Internal organisation and dynamics of cells
Akhmanova conducts research into the structure and function of cells in the human body. "This is sometimes called the century of the cell. We are rapidly learning more about cellular components, which we can now visualize using advanced microscopes." The European Research Council (ERC) awarded Akhmanova together with her collaborator TU Delft physicist Marileen Dogterom a Synergy Grant of 7.1 million euros. Akhmanova aims to gain a greater understanding of the internal organisation and dynamics of cells. "We are trying to unravel molecular interactions inside the cell."
Akhmanova: "The main focus of our research is microtubules, microscopic tubes that pull apart the newly duplicated DNA during cell division. We are studying the way in which microtubules are organized, the role of various regulators in their formation and their interactions with other parts of the cell. The general aim is to acquire knowledge about cell organisation and dynamics that determine cell shape and the ability of cells to move and divide." Akhmanova and Dogterom lead a close-knit interdisciplinary research team. Akhmanova has the expertise needed to study cellular dynamics at molecular level and at high resolution. Physicist Dogterom specialises in microfabrication and can perform reconstructions of individual cellular components. Akhmanova: "We are working together to develop theories on how cells function and then test them in vitro. For example, we manipulate the molecules using blue light and study whether the cells respond in the way we expect."
A journey of discovery
This kind of science takes time and calls for real perseverance. "It is a journey of discovery – most experiments are unsuccessful the first few times", laughs Akhmanova, "but we are slowly but surely revealing how cells work." She enjoys teaching students and young researchers about this reality of science. "The fact that you can inspire young researchers to make discoveries of their own is something that I will always find exciting. People have a natural curiosity about their environment and a thirst for knowledge. It is great sharing knowledge with them and helping them to learn. In my view, synergy between research and education is an essential ingredient of any university."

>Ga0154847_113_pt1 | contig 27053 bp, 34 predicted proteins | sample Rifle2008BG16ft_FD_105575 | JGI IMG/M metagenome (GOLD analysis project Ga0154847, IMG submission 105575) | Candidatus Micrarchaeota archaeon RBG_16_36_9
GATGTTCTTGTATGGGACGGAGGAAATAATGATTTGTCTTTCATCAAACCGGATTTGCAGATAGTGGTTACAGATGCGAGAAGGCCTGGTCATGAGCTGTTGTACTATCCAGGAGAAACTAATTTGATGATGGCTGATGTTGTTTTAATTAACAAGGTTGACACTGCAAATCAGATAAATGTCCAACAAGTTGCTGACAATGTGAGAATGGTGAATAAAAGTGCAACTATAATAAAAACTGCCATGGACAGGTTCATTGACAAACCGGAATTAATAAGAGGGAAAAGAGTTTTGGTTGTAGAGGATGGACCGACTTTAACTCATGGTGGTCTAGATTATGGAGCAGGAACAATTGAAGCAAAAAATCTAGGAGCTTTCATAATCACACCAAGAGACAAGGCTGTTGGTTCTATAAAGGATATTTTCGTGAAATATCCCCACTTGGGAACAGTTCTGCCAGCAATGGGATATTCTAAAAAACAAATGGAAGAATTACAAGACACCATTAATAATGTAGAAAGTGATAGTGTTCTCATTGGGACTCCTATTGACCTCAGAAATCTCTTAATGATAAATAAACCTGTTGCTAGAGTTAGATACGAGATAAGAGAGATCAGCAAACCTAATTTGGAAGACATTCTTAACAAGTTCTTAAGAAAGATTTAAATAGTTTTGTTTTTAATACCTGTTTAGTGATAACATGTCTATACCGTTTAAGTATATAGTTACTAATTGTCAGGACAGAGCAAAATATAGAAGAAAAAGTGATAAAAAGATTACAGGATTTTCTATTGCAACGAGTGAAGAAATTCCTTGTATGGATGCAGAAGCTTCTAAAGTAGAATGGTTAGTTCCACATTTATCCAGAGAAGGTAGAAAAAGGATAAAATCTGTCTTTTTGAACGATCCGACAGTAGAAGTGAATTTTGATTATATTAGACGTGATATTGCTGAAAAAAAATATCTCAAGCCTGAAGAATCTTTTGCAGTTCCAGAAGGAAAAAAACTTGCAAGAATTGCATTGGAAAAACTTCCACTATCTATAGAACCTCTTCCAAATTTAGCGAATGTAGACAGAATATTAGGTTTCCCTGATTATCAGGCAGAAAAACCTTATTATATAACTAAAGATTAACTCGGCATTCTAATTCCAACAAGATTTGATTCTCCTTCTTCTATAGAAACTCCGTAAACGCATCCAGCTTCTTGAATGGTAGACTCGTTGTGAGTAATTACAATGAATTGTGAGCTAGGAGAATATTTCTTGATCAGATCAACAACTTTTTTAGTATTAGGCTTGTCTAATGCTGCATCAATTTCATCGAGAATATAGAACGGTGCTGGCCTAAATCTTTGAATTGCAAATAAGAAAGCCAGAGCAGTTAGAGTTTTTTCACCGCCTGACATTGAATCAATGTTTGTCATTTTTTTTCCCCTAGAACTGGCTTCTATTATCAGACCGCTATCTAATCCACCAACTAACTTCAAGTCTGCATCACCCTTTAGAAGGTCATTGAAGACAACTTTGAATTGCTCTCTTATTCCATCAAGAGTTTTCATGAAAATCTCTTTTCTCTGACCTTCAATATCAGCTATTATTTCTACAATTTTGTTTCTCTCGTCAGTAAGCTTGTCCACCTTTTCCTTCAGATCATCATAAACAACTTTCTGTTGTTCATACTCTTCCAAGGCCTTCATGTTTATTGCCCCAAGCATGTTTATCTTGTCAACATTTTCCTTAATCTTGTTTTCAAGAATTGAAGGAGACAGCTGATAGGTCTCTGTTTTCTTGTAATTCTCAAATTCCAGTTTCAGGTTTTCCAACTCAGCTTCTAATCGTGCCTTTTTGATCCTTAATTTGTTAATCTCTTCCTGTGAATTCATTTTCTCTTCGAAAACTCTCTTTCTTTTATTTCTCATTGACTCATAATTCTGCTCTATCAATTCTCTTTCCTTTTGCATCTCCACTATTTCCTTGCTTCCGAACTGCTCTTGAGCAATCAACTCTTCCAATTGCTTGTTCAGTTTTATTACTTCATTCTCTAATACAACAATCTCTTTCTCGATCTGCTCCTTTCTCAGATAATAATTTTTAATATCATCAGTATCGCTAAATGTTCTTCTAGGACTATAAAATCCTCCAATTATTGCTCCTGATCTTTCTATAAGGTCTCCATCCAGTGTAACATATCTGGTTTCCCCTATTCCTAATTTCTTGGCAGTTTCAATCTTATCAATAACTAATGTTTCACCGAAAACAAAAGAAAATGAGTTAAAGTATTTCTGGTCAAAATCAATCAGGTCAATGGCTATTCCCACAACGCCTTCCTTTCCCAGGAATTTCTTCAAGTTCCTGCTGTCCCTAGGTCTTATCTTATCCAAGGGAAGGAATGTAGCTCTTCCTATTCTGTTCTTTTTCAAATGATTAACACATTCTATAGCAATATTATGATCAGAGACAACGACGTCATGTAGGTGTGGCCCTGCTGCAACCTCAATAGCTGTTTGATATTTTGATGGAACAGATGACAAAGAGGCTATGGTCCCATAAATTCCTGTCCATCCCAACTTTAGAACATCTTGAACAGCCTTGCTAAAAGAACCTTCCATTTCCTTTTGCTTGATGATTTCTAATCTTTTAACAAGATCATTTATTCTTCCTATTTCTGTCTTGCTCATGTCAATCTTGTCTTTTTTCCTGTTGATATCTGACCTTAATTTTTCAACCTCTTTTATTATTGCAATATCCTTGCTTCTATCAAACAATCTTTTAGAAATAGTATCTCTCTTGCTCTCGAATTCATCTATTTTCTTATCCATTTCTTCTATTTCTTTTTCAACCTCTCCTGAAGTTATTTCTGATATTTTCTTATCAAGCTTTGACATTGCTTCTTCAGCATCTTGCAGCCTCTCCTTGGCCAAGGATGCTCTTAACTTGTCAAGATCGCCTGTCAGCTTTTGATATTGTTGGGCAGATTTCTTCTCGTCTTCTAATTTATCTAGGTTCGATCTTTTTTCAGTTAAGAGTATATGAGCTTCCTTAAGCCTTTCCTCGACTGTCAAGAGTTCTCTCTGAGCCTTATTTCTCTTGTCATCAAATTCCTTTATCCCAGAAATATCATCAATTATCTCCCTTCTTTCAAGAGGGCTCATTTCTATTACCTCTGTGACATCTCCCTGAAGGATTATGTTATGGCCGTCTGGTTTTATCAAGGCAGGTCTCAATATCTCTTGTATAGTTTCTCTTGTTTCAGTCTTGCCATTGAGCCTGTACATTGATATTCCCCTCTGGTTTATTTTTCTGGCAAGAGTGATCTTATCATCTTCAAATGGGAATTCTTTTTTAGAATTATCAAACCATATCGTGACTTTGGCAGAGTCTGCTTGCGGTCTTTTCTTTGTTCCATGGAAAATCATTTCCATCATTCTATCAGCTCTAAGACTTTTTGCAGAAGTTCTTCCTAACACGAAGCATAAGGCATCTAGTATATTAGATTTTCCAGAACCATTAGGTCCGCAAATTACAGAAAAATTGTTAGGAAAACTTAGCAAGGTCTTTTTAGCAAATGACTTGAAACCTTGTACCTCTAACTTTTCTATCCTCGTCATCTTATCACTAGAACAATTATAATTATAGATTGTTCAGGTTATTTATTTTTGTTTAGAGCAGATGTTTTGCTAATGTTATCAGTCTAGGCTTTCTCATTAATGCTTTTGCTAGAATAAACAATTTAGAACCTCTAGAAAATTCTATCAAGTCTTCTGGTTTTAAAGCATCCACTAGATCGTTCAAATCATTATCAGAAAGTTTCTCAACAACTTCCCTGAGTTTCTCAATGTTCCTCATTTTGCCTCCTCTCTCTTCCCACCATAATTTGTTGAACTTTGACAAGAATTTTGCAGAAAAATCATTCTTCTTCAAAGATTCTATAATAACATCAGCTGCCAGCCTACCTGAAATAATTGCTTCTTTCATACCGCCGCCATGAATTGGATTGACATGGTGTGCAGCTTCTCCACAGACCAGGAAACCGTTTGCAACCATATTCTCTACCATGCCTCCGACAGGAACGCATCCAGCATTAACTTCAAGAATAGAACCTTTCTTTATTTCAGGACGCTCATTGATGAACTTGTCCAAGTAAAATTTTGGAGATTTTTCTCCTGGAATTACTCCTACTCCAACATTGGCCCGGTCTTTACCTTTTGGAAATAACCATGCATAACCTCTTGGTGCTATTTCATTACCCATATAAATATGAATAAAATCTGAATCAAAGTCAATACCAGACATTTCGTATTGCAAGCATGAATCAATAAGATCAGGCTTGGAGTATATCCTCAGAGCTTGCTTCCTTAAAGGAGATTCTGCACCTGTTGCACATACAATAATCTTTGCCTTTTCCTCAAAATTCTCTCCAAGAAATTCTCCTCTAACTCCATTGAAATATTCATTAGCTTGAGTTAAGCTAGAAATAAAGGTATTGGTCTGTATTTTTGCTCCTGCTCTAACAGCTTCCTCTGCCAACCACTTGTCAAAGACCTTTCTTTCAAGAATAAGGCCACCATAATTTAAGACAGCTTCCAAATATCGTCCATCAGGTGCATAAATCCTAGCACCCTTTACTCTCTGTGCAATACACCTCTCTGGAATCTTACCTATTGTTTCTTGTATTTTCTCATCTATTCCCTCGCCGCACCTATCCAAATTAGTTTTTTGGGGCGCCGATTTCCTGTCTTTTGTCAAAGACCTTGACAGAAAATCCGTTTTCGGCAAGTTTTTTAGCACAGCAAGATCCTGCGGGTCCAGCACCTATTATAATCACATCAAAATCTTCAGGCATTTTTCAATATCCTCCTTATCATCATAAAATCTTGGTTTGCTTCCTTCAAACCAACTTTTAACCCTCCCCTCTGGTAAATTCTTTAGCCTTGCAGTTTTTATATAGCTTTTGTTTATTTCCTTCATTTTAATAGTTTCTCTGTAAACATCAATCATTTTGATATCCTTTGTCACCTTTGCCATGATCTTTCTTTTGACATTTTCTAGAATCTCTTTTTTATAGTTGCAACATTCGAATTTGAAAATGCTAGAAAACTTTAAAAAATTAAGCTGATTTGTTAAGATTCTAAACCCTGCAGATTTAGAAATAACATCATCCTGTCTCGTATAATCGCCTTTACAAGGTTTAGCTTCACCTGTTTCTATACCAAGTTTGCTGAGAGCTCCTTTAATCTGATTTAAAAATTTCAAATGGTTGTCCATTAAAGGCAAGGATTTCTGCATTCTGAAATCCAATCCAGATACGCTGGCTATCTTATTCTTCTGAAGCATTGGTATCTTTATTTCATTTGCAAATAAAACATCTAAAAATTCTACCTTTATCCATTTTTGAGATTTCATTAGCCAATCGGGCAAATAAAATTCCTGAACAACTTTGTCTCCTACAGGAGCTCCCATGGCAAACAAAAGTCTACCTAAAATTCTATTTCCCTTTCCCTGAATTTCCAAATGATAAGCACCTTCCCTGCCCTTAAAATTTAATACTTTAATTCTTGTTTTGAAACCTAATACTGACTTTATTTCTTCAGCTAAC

Standing on the shoulders of giants
Akhmanova's ERC project is part of a much wider range of research being conducted at Utrecht University. For example, developmental biologist Sander van den Heuvel studies how microtubule networks are positioned. Akhmanova also works closely with biophysicist Lucas Kapitein, who has developed a method for using light to control cellular organisation. Being a part of a large collaborative network has both scientific and practical advantages. For example, prior to this ERC Grant, lots of proteins were purified which the researchers are now using to conduct in vitro experiments. Akhmanova: "It is time to move forward. To achieve this, I am using the knowledge and methods that others have developed over the last decades. To quote the words of Newton, I am 'standing on the shoulders of giants'."
The researchers are even capable of artificially reconstructing certain parts of cells. "That is impressive, but not the aim in itself", explains the cellular biologist.
"If you can build something, you understand how it fits together and can investigate how it works. For example, if one protein inhibits cell growth and another stimulates it, what is it that determines which effect gains the upper hand?"
When asked which new horizons she envisages for her specialist field in the next few decades, Akhmanova responds cautiously: "That is not easy to predict. Ultimately, however, it would be interesting if we were able to control how cells grow and divide. Just imagine being able to curb the growth of a cancer cell. Theoretically, it would even be possible, if someone lost a finger, to regrow it in the lab. In the past, things like that were the domain of science fiction, but they might soon be just around the corner."
Text: Youetta Visser